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Facts about the skin from DermNet New Zealand Trust. Topic index: A B C D E F G H I J K L M N O P Q R S T U V W X Y Z


Erythroderma

What is erythroderma?

Erythroderma is the term used to describe intense and usually widespread reddening of the skin due to inflammatory skin disease. It often precedes or is associated with exfoliation (skin peeling off in scales or layers) when it may also be known as exfoliative dermatitis (ED). It is sometimes called the ‘red man syndrome’ when no primary cause can be found (idiopathic erythroderma).

Erythroderma Erythroderma Erythroderma
Erythroderma

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What causes erythroderma?

Erythroderma can arise from a variety of causes, most often as an extension of a pre-existing skin disorder. Erythroderma may also be due to an adverse drug reaction. However, in as many as 30% of all cases of erythroderma, no underlying cause can be found. This is called idiopathic erythroderma.

The most common pre-existing dermatoses to result in erythroderma include:

Erythroderma may also be a symptom or sign of a systemic disease. These may include:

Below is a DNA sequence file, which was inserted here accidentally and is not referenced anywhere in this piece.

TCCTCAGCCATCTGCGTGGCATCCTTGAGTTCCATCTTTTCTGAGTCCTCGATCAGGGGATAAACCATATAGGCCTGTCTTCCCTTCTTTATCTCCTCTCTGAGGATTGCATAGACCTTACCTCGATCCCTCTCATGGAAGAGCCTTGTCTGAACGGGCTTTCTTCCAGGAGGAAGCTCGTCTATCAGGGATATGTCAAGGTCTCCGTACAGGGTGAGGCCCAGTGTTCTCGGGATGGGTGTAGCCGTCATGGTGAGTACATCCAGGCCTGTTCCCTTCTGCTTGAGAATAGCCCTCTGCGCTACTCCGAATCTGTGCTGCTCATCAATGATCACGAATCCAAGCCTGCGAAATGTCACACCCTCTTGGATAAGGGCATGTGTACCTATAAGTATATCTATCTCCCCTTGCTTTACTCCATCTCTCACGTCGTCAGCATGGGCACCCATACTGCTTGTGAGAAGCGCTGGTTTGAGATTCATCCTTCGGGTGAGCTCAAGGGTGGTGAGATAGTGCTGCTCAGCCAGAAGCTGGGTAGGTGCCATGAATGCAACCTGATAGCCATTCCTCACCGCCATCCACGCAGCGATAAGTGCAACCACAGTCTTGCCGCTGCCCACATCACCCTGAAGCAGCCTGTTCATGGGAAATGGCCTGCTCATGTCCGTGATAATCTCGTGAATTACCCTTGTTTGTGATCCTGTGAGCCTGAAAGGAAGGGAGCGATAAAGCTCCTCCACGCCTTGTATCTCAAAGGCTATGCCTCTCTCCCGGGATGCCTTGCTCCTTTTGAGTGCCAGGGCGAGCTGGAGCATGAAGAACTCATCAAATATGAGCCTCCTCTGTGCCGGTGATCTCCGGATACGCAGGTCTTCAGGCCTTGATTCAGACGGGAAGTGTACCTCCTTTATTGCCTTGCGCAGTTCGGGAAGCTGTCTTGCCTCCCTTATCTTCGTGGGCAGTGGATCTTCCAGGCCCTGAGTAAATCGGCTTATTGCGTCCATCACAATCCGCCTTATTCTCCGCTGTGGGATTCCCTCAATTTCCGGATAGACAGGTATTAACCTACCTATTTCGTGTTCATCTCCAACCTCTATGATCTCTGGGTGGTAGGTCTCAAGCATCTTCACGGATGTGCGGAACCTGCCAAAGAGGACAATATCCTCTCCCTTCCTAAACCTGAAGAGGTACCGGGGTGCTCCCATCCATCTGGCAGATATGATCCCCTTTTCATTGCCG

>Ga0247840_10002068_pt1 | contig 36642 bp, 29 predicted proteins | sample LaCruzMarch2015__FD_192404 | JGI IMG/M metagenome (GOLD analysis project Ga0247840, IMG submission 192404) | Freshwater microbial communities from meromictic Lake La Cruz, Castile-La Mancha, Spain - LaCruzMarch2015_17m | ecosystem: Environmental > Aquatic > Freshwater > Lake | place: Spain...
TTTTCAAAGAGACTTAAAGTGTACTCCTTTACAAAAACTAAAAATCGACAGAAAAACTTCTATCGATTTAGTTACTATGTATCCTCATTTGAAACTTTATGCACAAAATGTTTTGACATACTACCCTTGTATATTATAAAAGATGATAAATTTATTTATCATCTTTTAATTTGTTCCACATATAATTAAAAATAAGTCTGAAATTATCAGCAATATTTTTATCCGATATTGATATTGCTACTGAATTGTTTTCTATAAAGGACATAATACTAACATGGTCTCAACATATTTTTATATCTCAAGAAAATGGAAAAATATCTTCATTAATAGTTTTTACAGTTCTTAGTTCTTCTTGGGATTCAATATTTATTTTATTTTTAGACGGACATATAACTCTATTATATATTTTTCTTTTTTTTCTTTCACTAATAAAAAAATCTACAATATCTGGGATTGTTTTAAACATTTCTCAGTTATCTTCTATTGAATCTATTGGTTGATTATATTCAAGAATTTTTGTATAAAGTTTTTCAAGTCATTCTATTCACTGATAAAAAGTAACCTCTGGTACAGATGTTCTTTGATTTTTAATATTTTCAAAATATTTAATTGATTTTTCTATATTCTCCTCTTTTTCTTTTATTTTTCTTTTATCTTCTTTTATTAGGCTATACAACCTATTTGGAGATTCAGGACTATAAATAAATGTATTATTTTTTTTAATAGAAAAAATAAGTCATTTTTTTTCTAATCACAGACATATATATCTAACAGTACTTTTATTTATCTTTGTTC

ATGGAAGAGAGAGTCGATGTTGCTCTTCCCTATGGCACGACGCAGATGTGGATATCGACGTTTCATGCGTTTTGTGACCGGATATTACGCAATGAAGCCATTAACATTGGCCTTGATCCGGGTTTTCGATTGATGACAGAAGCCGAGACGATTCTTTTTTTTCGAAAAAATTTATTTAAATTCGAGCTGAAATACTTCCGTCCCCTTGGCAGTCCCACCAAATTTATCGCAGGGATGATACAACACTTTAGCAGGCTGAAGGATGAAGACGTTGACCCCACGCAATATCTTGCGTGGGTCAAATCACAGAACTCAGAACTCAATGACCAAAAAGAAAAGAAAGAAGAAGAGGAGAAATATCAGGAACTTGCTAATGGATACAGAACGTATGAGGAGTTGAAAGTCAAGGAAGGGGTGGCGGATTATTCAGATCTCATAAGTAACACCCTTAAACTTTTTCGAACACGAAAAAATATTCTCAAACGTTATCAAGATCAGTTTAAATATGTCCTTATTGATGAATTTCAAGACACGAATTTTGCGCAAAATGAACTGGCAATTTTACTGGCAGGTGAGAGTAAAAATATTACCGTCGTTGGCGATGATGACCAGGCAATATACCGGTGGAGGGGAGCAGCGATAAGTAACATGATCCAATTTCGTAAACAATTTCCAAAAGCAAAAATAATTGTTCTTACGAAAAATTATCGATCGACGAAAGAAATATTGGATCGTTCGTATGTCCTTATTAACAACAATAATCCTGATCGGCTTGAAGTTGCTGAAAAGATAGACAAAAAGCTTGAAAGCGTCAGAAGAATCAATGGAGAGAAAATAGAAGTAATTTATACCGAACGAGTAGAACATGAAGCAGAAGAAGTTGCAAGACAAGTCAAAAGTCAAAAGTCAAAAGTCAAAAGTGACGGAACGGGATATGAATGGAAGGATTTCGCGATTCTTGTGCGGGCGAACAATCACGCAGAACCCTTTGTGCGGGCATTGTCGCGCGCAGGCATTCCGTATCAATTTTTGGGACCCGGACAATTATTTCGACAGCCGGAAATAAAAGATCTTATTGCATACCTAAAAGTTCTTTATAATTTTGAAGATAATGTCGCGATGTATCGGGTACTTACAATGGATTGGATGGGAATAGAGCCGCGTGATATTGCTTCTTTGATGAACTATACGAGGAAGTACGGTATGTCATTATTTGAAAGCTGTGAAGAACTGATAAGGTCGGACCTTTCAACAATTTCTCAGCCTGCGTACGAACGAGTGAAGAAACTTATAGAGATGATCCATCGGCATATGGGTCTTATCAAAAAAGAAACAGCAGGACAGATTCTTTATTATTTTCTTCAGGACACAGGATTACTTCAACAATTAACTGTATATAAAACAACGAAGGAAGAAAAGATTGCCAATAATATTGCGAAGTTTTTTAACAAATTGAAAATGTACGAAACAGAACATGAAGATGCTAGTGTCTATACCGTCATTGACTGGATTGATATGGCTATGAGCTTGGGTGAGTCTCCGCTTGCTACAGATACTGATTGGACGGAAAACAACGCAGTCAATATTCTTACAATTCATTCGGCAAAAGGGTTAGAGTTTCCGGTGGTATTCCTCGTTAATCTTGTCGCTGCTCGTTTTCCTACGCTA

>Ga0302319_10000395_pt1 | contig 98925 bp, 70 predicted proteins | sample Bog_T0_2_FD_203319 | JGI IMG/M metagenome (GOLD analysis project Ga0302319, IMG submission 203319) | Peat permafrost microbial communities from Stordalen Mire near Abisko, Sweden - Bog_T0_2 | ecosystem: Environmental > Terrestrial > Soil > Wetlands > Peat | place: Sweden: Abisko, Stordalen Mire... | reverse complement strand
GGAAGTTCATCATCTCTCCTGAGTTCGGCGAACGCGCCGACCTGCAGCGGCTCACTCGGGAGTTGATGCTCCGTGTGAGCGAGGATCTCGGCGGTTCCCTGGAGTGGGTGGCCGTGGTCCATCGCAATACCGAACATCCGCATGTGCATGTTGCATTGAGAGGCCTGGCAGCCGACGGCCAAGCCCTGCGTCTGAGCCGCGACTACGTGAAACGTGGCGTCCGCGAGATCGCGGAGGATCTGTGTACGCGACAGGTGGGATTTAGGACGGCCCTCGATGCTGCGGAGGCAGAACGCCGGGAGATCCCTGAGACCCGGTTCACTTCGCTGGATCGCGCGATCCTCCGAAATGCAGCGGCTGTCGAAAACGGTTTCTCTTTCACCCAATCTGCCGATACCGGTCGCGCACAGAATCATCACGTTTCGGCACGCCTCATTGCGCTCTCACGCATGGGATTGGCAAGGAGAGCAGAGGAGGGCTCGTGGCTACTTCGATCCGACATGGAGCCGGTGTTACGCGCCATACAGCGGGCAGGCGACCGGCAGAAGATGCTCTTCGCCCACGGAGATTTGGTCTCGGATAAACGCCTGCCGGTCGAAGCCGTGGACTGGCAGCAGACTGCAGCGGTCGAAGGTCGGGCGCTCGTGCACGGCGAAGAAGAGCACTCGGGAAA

Click here to open a table with list of drugs that have been reported to cause erythroderma. If a drug is the cause, erythroderma is usually preceded by a morbilliform (measles-like) eruption.

What are the clinical features?

Erythroderma that is not due to eczema usually occurs in people older than 40 years. It is slightly more common in men than women. It can develop quite rapidly. Signs and symptoms of erythroderma include:

What is the management of erythroderma?

The underlying cause of erythroderma should be established if possible. Skin biopsies may or may not be helpful. Erythroderma is a serious disease and most patients require hospitalisation to restore fluid and electrolyte balance ,circulatory status and body temperature.

The following general measures apply:

If a cause can be identified then specific treatment should be started eg topical steroids for atopic dermatitis; acitretin or methotrexate for psoriasis.

What is the prognosis?

Prognosis of erythroderma depends on the underlying disease process. If the cause can be removed or corrected then prognosis is generally very good. If erythroderma is the result of a generalised spread of a primary skin disorder such as psoriasis or dermatitis, it usually clears with appropriate treatment of the skin disease but may recur at any time. The course of idiopathic erythroderma is unpredictable. It may persist for a long time with periods of acute exacerbation.

Related information

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Author: Vanessa Ngan, staff writer

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If you have any concerns with your skin or its treatment, see a dermatologist for advice.